NTSB investigators traveled in support of this investigation and used data obtained from various sources to prepare this aircraft accident report.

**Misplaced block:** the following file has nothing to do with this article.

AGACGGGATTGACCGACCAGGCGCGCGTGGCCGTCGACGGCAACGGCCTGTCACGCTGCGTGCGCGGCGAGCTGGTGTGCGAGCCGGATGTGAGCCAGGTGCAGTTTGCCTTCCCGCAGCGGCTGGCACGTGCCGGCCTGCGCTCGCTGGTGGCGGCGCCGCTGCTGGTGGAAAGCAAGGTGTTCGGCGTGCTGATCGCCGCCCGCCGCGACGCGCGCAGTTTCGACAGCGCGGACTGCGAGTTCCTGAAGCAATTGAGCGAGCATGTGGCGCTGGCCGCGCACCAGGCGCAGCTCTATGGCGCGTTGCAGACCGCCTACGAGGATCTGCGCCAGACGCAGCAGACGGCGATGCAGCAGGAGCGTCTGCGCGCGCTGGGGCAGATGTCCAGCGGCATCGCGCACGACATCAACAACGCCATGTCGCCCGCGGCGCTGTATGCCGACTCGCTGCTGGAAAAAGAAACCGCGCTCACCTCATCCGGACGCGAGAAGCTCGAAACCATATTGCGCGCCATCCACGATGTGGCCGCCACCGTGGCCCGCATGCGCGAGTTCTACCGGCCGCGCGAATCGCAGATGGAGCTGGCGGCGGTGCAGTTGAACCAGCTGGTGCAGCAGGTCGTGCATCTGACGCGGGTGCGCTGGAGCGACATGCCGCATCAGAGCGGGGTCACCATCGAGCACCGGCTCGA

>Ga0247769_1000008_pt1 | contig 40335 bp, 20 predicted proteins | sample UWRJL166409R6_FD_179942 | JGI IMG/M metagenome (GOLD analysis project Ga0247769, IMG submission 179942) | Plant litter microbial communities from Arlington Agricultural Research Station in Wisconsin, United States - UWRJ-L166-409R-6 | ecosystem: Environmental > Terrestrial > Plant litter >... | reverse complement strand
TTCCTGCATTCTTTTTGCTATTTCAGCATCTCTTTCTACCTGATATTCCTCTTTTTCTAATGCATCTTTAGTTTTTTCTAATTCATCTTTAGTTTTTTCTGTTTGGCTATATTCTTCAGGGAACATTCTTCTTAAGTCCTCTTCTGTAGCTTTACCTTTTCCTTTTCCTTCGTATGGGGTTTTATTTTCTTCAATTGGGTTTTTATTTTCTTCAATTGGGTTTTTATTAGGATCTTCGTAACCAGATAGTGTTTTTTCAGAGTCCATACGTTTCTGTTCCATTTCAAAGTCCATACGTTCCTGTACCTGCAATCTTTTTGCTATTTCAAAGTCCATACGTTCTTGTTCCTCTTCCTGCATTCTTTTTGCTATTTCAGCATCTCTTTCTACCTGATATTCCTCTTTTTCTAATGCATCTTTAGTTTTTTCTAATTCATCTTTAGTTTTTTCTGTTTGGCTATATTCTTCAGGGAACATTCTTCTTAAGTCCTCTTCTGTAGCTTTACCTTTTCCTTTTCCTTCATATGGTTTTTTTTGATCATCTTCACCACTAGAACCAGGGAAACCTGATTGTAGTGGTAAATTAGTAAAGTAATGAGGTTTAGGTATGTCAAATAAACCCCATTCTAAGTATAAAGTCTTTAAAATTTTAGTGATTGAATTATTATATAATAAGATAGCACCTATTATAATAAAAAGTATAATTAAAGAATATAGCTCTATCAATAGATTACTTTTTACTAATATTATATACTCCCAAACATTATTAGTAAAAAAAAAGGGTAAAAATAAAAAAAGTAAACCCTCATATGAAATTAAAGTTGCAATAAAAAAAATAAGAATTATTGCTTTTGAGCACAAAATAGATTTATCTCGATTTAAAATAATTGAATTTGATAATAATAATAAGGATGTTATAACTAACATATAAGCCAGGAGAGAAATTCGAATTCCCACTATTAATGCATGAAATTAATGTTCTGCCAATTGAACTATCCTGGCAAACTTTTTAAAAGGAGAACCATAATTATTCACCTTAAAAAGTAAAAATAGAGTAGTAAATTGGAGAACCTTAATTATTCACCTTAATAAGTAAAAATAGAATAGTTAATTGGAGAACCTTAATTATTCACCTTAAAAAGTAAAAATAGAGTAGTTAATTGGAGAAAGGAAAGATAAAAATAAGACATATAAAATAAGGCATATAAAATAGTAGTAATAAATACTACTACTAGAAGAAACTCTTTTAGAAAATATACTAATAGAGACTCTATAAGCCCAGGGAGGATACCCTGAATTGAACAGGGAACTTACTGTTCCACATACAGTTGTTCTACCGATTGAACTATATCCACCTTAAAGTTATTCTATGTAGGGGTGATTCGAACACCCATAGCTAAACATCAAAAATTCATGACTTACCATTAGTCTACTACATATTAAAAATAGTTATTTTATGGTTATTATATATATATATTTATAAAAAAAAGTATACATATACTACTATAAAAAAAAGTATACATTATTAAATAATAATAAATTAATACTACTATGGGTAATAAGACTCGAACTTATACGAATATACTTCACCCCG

The noninstrument-rated pilot obtained weather forecasts for a cross-country flight, which indicated visual flight rules (VFR) conditions with clear skies and visibilities that varied between 4 to 10 miles along his intended route. The pilot then departed on a dark night. According to a performance study of radar data, the airplane proceeded over land at 5,500 feet. About 34 miles west of Martha's Vineyard Airport, while crossing a 30-mile stretch of water to its destination, the airplane began a descent that varied between 400 to 800 feet per minute (fpm). About 7 miles from the approaching shore, the airplane began a right turn. The airplane stopped its descent at 2,200 feet, then climbed back to 2,600 feet and entered a left turn. While in the left turn, the airplane began another descent that reached about 900 fpm. While still in the descent, the airplane entered a right turn. During this turn, the airplane's rate of descent and airspeed increased. The airplane's rate of descent eventually exceeded 4,700 fpm, and the airplane struck the water in a nose-down attitude. Airports along the coast reported visibilities between 5 and 8 miles. Other pilots flying similar routes on the night of the accident reported no visual horizon while flying over the water because of haze. The pilot's estimated total flight experience was about 310 hours, of which 55 hours were at night. The pilot's estimated flight time in the accident airplane was about 36 hours, of which about 9.4 hours were at night. About 3 hours of that time was without a certified flight instructor (CFI) on board, and about 0.8 hour of that was flown at night and included a night landing. In the 15 months before the accident, the pilot had flown either to or from the destination area about 35 times. The pilot flew at least 17 of these flight legs without a CFI on board, of which 5 were at night. Within 100 days before the accident, the pilot had completed about 50 percent of a formal instrument training course. A Federal Aviation Administration Advisory Circular (AC) 61-27C, "Instrument Flying: Coping with Illusions in Flight," states that illusions or false impressions occur when information provided by sensory organs is misinterpreted or inadequate and that many illusions in flight could be caused by complex motions and certain visual scenes encountered under adverse weather conditions and at night. The AC also states that some illusions might lead to spatial disorientation or the inability to determine accurately the attitude or motion of the aircraft in relation to the earth's surface. The AC further states that spatial disorientation, as a result of continued VFR flight into adverse weather conditions, is regularly near the top of the cause/factor list in annual statistics on fatal aircraft accidents. According to AC 60-4A, "Pilot's Spatial Disorientation," tests conducted with qualified instrument pilots indicated that it can take as long as 35 seconds to establish full control by instruments after a loss of visual reference of the earth's surface. AC 60-4A further states that surface references and the natural horizon may become obscured even though visibility may be above VFR minimums and that an inability to perceive the natural horizon or surface references is common during flights over water, at night, in sparsely populated areas, and in low-visibility conditions. Examination of the airframe, systems, avionics, and engine did not reveal any evidence of a preimpact mechanical malfunction.